Leading with Love

Best wishes to all at this turning of the year, from gradually shorter days to longer, brighter ones.  Each religion has its time to pause, review our conduct and celebrate good fortune, while resolving to do our best in the future.  This is a common time of year for these contemplations.  Being together with loved ones, too, or just holding them in our hearts supports sentiments of good will for all. 

These feelings are the guiding light of Buddhism, the Wise Intent to harm no sentient being – in other words, kindness.  As we go through the coming year, or day, or the rest of our lives, things do go better if we let love take the lead.  A fundamental desire for the wellbeing of all takes root when we regularly renew the intention to be kind.  This can subtly guide us on those hectic days when it’s easy to lose track of all we have to do, and why we’re doing it.

Just holding the intention to be kind can help us in unexpected ways.  Recently, a contractor left a job undone, with a piece of equipment sitting in my back yard.  I had a lot going on, and it took a day to puzzle out the various explanations for the evidence he’d left behind.   What finally moved me to call him was concern that he’d had some emergency while working.  We’ve had a long, good relationship, and I’m glad I didn’t spoil it by jumping to the worst conclusion and leaving an angry message.  It turns out he’s OK and we’re still friends.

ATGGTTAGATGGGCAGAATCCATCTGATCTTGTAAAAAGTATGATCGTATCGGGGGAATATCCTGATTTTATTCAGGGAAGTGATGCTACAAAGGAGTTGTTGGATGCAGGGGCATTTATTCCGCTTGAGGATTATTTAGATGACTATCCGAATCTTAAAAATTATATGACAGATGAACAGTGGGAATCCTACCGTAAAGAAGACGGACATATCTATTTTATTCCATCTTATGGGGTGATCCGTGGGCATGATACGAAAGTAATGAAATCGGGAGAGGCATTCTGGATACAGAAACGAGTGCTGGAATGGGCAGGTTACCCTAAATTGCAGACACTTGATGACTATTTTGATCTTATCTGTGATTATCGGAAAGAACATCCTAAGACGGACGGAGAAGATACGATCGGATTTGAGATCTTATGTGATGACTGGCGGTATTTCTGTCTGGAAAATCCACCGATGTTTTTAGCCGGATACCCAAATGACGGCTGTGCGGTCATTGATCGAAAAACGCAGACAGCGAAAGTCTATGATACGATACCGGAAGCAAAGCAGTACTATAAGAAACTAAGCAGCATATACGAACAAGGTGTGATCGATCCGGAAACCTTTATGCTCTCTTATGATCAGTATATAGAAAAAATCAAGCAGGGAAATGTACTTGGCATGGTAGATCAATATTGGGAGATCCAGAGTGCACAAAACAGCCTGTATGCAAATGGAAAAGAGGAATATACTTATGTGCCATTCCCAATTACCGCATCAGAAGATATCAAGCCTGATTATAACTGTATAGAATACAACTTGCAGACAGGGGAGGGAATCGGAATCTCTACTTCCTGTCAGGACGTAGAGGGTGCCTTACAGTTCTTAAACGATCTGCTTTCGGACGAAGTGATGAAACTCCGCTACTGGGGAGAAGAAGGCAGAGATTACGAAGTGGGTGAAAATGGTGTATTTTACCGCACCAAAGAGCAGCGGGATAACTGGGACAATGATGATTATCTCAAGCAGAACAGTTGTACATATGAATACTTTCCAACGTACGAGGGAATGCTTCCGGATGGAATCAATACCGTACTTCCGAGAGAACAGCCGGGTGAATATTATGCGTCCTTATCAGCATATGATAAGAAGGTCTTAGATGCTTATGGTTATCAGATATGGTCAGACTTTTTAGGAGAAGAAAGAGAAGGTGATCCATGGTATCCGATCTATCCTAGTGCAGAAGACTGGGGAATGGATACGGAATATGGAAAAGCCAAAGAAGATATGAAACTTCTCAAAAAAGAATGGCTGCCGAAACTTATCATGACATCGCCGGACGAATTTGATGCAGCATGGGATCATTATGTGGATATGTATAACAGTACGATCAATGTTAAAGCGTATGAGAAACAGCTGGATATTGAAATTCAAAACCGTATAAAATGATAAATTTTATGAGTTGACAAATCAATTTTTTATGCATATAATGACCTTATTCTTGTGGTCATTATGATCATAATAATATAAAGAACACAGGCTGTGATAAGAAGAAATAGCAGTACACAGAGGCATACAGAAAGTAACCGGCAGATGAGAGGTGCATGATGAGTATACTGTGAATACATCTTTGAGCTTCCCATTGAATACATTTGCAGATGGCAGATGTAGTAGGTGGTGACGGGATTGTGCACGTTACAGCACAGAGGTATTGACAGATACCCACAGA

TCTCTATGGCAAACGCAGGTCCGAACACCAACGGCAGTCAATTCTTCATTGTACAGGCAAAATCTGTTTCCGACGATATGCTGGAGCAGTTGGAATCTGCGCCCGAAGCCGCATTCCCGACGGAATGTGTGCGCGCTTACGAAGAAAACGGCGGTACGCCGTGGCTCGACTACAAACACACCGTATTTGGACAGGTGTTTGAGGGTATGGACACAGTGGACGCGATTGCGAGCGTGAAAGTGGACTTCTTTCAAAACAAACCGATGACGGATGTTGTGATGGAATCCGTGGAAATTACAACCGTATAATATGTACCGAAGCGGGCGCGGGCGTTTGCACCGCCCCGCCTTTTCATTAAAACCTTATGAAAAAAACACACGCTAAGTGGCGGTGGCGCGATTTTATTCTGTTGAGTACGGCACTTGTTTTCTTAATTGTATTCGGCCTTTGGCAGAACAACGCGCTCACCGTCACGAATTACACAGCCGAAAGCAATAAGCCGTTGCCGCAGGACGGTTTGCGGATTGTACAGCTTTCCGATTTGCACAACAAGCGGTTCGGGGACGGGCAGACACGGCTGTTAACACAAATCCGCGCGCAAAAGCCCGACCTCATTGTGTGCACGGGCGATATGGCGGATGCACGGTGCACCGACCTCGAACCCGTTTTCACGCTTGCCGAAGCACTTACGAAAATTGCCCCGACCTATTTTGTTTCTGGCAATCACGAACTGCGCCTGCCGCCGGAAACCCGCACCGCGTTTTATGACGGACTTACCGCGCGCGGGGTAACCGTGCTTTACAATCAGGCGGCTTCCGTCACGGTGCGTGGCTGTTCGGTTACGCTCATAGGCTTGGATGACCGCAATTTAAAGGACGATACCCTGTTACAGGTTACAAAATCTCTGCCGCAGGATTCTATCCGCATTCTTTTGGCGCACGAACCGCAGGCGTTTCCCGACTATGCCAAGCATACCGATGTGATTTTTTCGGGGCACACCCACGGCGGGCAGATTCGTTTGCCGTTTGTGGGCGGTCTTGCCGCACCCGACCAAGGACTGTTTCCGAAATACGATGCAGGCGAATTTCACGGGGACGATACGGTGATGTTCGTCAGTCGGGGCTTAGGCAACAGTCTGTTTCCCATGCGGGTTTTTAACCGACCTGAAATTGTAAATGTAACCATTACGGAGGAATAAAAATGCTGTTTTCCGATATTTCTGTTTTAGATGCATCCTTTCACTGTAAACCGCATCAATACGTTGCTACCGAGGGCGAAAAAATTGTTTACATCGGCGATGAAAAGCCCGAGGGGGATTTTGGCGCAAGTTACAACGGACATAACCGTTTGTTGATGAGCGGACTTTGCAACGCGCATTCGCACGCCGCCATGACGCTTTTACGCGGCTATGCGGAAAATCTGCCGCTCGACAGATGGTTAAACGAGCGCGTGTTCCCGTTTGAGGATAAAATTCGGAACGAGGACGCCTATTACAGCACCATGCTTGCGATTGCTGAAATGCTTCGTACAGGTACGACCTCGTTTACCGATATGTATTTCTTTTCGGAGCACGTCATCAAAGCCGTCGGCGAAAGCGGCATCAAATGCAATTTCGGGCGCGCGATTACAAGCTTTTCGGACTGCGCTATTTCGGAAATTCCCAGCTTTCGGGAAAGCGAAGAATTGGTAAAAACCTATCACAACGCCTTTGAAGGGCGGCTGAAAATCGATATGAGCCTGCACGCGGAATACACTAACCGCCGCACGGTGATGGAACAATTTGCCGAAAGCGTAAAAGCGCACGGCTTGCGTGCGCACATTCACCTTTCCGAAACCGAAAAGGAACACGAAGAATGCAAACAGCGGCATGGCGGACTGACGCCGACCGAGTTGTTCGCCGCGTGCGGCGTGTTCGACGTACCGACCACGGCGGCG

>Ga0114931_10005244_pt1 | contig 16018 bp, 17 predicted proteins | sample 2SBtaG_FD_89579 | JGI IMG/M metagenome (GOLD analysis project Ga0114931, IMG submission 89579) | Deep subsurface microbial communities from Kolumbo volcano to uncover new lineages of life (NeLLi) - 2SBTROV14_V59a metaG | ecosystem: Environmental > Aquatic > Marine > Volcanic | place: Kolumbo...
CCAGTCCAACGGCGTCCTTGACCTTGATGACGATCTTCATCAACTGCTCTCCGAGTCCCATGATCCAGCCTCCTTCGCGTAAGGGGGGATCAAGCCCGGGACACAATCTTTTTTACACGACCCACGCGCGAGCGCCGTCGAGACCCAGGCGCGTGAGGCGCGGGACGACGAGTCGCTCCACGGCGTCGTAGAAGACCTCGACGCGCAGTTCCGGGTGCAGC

Leading with lovingkindness can spare us unnecessary distress.  There’s a great story about a person in a row boat on a foggy day, who saw another boat heading toward him despite his shouts of warning.  He went from worry to anger, until the boat emerged from the fog and he saw that it was drifting empty.  His hostility vanished instantly.  He’d assumed the worst of someone, and took it quite personally, only hurting himself.  When love is the leading attitude, we’re less likely to make hostile assumptions about others and get upset for no real reason.

Jesus said to love others as yourself, which I understand to mean that the intention of kindness has to go in both directions.  Only loving others is just as toxic as loving just ourselves.  A very good way to check our attitudes and intentions is to ask Hillel’s famous questions:  “If I am not for myself, who is for me?  If I am only for myself, what am I?  If not now, when?”  It’s one of those quotes that’s just great to ponder.

Of course now is always the best time to resolve to let ourselves be loving, and loved.  The beginning of a calendar from ancient Rome is as good a time as any.  

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